After quickly lifting the receiver and noticing the display read Pay Phone, he said a mumbled, “Hello?”
A moment of silence and then, “Hello, James?”
“This is Ash—ley.”
James was speechless. His breath caught in his throat.
“You still there?”
“Yeah.” He sat up on the edge of the bed.
“Um . . . I . . . ah, don’t know if you can help me, but . . .”
“What do you need?”
“I don’t know where I am—it’s Vancouver, I guess—downtown.”
Her voice had lost the fearless tone that he had not believed in the street that afternoon.
She was on the verge of tears.
“These two guys picked me up and wanted me to—I’m just so tired.”
“It’s okay.” His heart pounded.
“I’m so scared.” Her voice cracked with emotion.
“You have no idea where you are?”
“No, there are some nightclubs . . . but I’m not sure . . .” She began to sob.
“Okay. I’ll come and get you but you need to figure out where you are.”
“How do I do that?” She sighed. Then she said, “Oh, just forget it!”
“Ash! Ashley, don’t hang up. I’ll find you.”
Silence, then, “Okay.”
“Now, you are going to have to ask someone where you are and then call me right back. Okay? Do you have enough change?”
“Okay, I see some people walking this way.” To the pedestrians she said, “Hey, where am I?"
James heard a drunken male voice say, "On Earth. But you can be right here baby!" a drunken male voice say, “On earth. But you can be right here, baby!”
“F*** off!” Ashley yelled.
“Anytime, anyplace, bitch!”
“Ashley, try and find someone who looks sober.”
“Okay.” Then the line went to dial tone.
He hung up and stared at the handset. One minute passed, and then two and three. James began to curse himself for letting her get off the line. The phone rang and he snatched up the receiver and fumbled to hit the talk button.
“Yes, it’s me.” She continued to speak with a tearful voice that upset James in a way that he had never felt before.
“This lady said that I’m on Richards Street by Dick’s on Dicks?” she paused and asked if he knew where that was.
“Yeah, I know it. It will take me about half an hour. Will you be okay?”
“Yes. I think so. If you could—could get me a cheap room or something I’ll pay you back when I can—as soon as I can.”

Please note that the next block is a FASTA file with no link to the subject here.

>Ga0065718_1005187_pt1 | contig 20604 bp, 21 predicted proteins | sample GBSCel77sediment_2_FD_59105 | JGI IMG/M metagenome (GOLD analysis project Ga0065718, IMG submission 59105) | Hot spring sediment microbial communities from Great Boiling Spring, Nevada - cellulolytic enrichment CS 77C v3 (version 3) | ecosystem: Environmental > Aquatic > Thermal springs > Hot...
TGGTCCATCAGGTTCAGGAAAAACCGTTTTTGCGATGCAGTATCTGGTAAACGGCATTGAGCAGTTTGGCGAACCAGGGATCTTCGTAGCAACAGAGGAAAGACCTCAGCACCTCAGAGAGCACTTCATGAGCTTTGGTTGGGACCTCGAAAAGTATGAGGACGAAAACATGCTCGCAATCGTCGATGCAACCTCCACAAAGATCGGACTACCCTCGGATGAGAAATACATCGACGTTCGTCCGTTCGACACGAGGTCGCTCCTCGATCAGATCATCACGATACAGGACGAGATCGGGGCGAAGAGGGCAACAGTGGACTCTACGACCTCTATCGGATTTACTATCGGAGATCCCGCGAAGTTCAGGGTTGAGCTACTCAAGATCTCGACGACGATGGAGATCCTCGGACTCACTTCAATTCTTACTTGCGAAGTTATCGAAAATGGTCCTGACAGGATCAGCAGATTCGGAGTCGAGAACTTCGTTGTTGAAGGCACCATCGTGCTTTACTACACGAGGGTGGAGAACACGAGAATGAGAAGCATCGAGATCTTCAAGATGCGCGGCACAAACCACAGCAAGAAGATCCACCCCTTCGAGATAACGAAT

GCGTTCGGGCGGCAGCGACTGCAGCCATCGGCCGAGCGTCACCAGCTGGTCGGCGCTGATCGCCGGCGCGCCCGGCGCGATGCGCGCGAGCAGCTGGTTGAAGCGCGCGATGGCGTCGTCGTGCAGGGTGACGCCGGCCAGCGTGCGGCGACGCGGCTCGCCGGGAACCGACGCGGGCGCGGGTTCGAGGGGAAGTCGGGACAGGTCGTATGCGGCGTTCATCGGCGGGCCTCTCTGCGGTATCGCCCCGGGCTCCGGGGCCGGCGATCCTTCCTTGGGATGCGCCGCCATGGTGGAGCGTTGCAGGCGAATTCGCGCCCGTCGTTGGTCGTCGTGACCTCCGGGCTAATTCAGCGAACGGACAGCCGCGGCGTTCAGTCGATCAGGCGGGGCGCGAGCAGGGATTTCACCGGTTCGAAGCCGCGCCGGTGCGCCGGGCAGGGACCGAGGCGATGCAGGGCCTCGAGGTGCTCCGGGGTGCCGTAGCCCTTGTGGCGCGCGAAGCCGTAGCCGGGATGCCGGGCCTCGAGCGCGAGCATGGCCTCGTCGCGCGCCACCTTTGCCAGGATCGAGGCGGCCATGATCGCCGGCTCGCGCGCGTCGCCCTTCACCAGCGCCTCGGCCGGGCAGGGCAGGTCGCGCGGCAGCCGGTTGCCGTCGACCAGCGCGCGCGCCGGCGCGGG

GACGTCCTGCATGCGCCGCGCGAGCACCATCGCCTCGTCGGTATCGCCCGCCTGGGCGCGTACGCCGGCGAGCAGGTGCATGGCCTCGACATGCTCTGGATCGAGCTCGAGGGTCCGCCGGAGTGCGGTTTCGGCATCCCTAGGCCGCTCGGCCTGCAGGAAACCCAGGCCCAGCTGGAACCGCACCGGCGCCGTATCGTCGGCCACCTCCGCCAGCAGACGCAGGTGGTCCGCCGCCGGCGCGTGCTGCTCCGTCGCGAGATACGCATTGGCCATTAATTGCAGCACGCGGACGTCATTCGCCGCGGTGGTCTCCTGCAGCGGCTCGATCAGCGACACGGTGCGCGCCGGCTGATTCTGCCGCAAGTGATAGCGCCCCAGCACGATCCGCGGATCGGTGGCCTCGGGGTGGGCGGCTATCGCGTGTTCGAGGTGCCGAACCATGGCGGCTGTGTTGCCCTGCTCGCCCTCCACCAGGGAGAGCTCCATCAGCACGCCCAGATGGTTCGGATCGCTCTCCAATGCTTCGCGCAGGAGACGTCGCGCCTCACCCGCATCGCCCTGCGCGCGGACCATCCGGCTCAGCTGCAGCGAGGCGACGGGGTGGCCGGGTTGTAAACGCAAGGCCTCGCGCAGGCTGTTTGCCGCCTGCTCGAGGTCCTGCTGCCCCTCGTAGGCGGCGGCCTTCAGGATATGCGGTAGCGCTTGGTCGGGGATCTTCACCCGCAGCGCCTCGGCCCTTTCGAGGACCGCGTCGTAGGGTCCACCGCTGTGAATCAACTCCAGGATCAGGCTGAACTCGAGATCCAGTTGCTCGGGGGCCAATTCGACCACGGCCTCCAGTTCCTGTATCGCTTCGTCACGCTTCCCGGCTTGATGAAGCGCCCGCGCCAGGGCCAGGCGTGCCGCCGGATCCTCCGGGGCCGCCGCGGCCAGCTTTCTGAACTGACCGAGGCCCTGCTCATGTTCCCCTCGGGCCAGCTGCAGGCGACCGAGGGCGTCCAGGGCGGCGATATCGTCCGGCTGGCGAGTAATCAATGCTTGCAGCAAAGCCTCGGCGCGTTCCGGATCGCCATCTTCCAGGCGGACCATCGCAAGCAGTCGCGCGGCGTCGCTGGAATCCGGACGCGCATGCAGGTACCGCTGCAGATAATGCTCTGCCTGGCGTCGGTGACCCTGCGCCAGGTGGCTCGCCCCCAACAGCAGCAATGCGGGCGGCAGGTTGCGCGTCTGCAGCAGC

James thought about it for a few seconds. “Look, I have a huge house. If you want, you can crash on the couch until you know your next move.”
Ashley paused. “Why would you do that?”
“You need a place to sleep and I have room.”
“And what do you want in return?”
“Everybody wants something.”
Did he want something more than to help? Perhaps, she could fill the emptiness of his home, his life.
“Look, if you want help, you got it. I’m heading for my car. If you want to continue this conversation, then call my cell number.”
“Okay, I’ll see you then?”
“Yes. I drive a silver Chrysler 300. If you don’t see me in thirty minutes, then call my cell because I couldn’t find you.”
James continued to question his own motives for what he was doing, driving downtown at two in the morning to find a teenage girl who was running from an unimaginable life. Doubt that he would even find her crept in on him. The streets would be crowded and Ashley could be lost in the mob of nightlife soldiers. He cast aside his moment of
uncertainty and continued his journey.
He turned onto Richards Street and drove at a speed that would allow him to check phone booths, bus stops, and every dark corner. He glanced at his cell and noticed that the display showed a strong signal and full charge. After he finished the second and third pass of the area, worry and full-blown frustration flooded his senses. He saw homeless people, prostitutes of every gender and persuasion, and countless bar-and-club patrons walking in small groups moving in every
“Where are you?” he said out loud.
James made a quick right turn down a street unknown to him and then a left up a lane. Out of the darkness, he saw a female form moving quickly in his direction. His headlights finally lit her face, and she stared at him for a few seconds and then she turned to glance at the three young men following her. James drove ahead until Ashley was next to his passenger window. He stared at the largest of the men, young and drunk and looking for a fight. A tinge of fear rolled through him as he leaned over and opened the door and yelled at her to get in.
Ashley hesitated until she heard one of the pursuing trio calling out to her. She swung her slim body inside and sat next to James. He pulled the gear selector into R and reversed as fast as he could drive backward without losing control.
“Friends of yours?” he said to break the silence and then cringed at the stupidity of the comment.
“No,” she whispered.
James searched his brain for more appropriate conversation topics and could come up with nothing.
“Mind if I smoke?” she said in a tiny voice.
“No. Go ahead.”
She pulled the cigarette from a crumpled pack and then sighed when she realized she didn’t have a match.
He pressed the in-dash cigarette lighter and waited for the device to heat and then pop out from the socket. When it did, he handed it to the trembling child sitting next to him.
The car filled with smoke and he inched down the front windows. Finally he spoke. “I’m James Goodal,” he said.